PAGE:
Thursday, July 30, 2009

Don't Be Fooled

Although the President would have you believe otherwise, they’re not here to rescue us all from the brink of health care calamity, and they’re not here simply to usher in an era of sensible, centrist, bipartisan discourse. In fact, they could ultimately be responsible for derailing any chance of real health care reform. 

If the Blue Dogs have their way, much of the already watered-down public component of several health care proposals currently underway in the House and Senate will be scrapped, thus giving us...wait for it...

...the same fakakta mess in which we currently find ourselves. 

The problem seems to be that the Blue Dogs are gaining increasing leverage within the Democratic Party. To that end, their extremely conservative (pro-business, anti-government) views on the economy will inevitably be reflected in any sort of reform package.

But I don’t hate the Blue Dogs. Their virtues are strikingly reminiscent of the those once coveted by the pre-Reagan-era GOP - fiscal parsimony, Laissez-faire social policy, and personal accountability - each of which had a legitimate place in U.S. policy before the Moral Majority lassoed itself to the party, transforming it into a traveling freak show of self-righteous bible thumpers , warmongers, ultra-religious carny barkers, bimbos, creationists, more bimbos, climate change deniers, and repressed homophobes. 25 years ago, politicians like Olympia Snow and Lindsay Graham would’ve been part of the right’s mainstream. But now, the GOP has become the home of individuals like this. And this. And this

The more I think of it, the more I think the Blue Dogs would make a fine adversary for the Democratic party, if they were to - hypothetically speaking - become a substitute for the insane asylum currently located across the aisle. Because their members typically take moderate stances on social, environmental, and foreign policy, engaging in legislative debate with the Blue Dogs perhaps wouldn’t lead to as many irrevocable impasses. Which could lead to more meaningful, substantive, and expeditious policy leaving both houses of Congress. 

That the Blue Dogs are a major cog within the current Democratic party, however, should be cause for deep concern, because they compromise a party that is historically known for indecision and intra-party fractiousness. And since most of their members represent political districts that would otherwise belong to conservative Republicans, Democratic party leaders like Obama, Steny Hoyer, Henry Waxman, and Nancy Pelosi seem far more inclined to placate rather than pressure

And the President, who, in less than a year, has gone from being a staunch advocate of nationalized health care to waving pom-poms for Team Concession, is rapidly exemplifying why no successful politician is safe from the devastating effects of corporate influence.  

Per The Times’ The Caucus blog:

“Nobody is talking about some government takeover of health care,” Mr. Obama said. “I’ve been as clear as I can be, under the reform I’ve proposed, if you like your doctor, you can keep your doctor. If you like your health care plan, you can keep your health care plan. These folks need to stop scaring everybody.”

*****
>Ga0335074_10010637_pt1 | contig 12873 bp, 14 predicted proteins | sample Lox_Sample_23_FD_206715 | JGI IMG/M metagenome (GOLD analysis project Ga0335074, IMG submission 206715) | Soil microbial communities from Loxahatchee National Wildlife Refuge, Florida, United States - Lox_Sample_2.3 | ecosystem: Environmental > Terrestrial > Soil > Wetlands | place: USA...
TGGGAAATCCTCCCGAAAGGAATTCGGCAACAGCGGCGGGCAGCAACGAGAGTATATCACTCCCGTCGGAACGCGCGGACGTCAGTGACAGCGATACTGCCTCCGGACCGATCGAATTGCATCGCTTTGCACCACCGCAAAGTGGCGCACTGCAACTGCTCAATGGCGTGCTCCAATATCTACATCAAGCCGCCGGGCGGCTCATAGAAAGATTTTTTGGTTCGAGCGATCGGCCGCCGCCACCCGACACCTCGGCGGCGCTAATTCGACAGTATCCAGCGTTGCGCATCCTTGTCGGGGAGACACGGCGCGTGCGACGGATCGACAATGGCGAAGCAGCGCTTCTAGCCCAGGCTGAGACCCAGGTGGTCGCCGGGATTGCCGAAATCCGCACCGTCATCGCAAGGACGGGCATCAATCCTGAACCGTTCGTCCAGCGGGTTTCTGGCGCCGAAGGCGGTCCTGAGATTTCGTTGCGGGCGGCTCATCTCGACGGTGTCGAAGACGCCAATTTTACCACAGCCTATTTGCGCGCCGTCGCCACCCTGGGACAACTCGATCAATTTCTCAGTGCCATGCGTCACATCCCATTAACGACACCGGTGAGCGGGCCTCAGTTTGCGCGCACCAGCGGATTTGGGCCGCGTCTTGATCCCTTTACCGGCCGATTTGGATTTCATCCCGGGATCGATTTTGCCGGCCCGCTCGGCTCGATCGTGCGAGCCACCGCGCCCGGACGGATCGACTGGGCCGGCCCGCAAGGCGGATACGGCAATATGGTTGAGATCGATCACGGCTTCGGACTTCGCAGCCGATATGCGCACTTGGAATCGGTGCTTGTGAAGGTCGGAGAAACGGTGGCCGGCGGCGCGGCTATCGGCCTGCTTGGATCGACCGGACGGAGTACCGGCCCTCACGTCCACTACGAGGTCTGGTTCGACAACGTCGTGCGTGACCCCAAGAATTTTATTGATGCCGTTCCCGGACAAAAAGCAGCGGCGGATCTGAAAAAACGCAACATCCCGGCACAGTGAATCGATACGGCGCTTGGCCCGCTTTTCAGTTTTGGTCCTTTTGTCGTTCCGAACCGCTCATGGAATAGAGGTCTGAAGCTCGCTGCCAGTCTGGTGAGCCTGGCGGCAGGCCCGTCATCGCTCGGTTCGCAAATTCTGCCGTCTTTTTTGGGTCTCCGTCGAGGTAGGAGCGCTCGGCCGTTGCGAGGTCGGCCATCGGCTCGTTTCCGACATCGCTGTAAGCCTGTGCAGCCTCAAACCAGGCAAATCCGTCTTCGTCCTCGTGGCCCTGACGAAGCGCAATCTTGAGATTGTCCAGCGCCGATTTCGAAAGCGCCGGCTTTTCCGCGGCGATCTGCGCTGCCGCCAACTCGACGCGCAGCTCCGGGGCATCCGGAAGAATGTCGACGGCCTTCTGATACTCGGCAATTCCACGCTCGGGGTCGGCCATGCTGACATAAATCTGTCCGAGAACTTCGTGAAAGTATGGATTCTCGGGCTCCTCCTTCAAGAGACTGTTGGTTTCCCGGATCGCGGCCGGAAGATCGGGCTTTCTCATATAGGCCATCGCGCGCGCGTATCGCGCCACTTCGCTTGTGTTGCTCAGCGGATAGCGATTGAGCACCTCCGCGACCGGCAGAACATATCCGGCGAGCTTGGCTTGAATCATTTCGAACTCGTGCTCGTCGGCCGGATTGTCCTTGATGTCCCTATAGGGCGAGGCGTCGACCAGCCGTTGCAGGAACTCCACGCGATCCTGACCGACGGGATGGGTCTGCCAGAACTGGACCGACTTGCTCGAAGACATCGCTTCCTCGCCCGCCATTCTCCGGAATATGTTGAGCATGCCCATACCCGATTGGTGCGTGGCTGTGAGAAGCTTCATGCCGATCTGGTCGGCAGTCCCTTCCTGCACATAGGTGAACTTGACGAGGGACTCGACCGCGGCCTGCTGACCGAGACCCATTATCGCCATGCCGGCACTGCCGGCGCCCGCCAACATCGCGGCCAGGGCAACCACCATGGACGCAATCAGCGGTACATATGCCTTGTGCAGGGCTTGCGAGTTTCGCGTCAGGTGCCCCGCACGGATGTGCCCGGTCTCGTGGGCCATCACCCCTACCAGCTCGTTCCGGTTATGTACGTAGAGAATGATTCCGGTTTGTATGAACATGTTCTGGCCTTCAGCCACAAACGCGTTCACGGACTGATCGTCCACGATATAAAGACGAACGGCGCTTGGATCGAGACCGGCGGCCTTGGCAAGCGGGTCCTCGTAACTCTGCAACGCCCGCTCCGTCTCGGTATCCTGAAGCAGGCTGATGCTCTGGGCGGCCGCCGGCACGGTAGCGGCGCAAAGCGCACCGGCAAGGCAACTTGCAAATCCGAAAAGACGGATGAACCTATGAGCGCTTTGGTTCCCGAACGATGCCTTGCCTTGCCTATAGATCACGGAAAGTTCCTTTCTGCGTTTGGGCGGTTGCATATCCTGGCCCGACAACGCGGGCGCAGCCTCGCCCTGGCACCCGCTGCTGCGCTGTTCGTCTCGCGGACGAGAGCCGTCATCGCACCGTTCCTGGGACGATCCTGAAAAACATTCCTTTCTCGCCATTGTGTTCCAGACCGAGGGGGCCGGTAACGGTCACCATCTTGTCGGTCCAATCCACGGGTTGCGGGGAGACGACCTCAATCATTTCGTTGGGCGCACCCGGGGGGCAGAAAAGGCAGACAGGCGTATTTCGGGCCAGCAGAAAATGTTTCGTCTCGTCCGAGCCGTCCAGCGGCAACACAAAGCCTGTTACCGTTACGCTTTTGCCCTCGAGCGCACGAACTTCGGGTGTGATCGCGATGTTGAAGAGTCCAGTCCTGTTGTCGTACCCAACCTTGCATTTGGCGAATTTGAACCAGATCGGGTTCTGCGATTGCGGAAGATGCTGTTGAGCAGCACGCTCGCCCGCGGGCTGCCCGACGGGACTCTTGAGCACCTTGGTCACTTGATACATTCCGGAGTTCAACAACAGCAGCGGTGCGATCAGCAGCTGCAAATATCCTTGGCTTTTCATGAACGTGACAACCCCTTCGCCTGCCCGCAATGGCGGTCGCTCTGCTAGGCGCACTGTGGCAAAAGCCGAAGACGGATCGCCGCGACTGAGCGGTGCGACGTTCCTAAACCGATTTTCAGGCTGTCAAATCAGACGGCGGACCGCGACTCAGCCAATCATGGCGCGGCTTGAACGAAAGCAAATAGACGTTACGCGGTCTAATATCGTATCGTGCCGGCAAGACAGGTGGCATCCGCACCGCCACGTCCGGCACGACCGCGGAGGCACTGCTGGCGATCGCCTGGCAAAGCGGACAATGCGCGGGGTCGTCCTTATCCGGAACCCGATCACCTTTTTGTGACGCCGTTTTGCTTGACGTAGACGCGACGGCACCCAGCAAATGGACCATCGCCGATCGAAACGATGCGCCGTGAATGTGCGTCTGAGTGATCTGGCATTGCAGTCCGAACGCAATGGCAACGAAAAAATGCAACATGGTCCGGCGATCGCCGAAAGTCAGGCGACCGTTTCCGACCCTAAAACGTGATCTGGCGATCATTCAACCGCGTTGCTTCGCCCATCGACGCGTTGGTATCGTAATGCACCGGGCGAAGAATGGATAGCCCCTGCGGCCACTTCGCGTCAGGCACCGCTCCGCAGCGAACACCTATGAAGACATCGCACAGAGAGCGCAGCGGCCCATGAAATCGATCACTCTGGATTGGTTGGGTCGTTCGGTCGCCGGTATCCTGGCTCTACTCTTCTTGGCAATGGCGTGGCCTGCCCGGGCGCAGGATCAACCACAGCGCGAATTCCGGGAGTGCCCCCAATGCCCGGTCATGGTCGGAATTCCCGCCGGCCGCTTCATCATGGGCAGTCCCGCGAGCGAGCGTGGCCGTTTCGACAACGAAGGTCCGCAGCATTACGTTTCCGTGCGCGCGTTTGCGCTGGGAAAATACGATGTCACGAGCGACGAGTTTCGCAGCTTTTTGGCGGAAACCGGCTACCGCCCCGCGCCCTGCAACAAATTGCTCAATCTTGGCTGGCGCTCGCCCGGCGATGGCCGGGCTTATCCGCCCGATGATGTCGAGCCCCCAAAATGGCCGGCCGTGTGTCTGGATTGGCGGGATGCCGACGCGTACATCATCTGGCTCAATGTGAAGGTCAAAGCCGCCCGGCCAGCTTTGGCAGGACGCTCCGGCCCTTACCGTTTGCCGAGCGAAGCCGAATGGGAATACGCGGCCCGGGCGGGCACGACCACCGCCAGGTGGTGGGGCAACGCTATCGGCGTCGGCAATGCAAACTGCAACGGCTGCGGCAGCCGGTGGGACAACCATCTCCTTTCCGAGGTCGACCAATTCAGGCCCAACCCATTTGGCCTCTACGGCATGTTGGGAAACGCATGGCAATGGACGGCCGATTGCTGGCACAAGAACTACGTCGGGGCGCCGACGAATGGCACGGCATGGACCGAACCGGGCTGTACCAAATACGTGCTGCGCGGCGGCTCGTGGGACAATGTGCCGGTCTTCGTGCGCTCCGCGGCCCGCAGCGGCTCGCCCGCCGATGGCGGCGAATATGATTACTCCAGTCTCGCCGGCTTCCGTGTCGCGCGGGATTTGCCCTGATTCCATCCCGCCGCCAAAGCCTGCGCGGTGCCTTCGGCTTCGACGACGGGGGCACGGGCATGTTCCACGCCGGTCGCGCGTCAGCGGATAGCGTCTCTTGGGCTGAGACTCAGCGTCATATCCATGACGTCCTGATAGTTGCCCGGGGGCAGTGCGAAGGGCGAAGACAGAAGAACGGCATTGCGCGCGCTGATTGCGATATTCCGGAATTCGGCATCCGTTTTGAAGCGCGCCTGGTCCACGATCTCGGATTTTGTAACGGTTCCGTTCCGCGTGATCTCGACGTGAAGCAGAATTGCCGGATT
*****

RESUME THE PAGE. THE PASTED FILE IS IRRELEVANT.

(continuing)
The angry, fire-engine-red emphasis on the text is mine because those words compel me to flip over random pieces of furniture, as one who believed that Obama would have the moral and political will to facilitate real change in health care policy. Which meant pushing unabashedly for a single-payer system. 

Jesus and Mary in a Motel 6, even Obama’s own doctor agrees!

Scheiner argued that the "public option" Obama favors, in which a government-run insurance program would compete with private insurers, does not go far enough. The public option has been one of the most controversial parts of Obama's plan, with insurers and conservatives vigorously opposing it.

Scheiner said a single-payer government-run system would cut costs by reducing the administrative overhead that doctors and other health providers must maintain to meet complex reimbursement rules from different insurance companies. A government program also would have greater leverage in negotiating lower drug prices with pharmaceutical companies, he said


But instead, the Dems are looking to sell their already tattered souls yet again. Per the L.A. Times:

Originally, the government insurance plan would have paid doctors, hospitals and other providers a rate set slightly higher than Medicare's. Insurers and hospitals, as well as many lawmakers, feared that arrangement would mean the government plan would incur lower costs than private insurers and could charge low premiums -- driving companies out of the market. Consumers, critics said, ultimately could be left with only one choice for health coverage: the government.

Under the deal struck Wednesday, the government insurance plan would have to negotiate with hospitals and other providers apart from Medicare. That could make it harder for the federally run plan to charge very low premiums.


And, God forbid, exploitative, privateering health insurance companies be driven out of the market by sensible policy that for once addresses the needs of most Americans.  

Saturday, August 1st Update: 

Major provisions of the bill include an expansion of Medicaid, the federal-state healthcare program, to cover more low-income people. Middle-class workers would receive new subsidies to pay health insurance. A government-sponsored insurance plan would be available as an alternative to private plans.

Critics worry that the government option will undercut private plans by offering cut-rate premiums, putting the health system on a path to being dominated by the government.


Gee golly, I wonder who these “critics” might be. Here’s an idea for the private health insurance companies: If you want to compete in the marketplace, create a better product. It’s called capitalism.

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Tuesday, July 28, 2009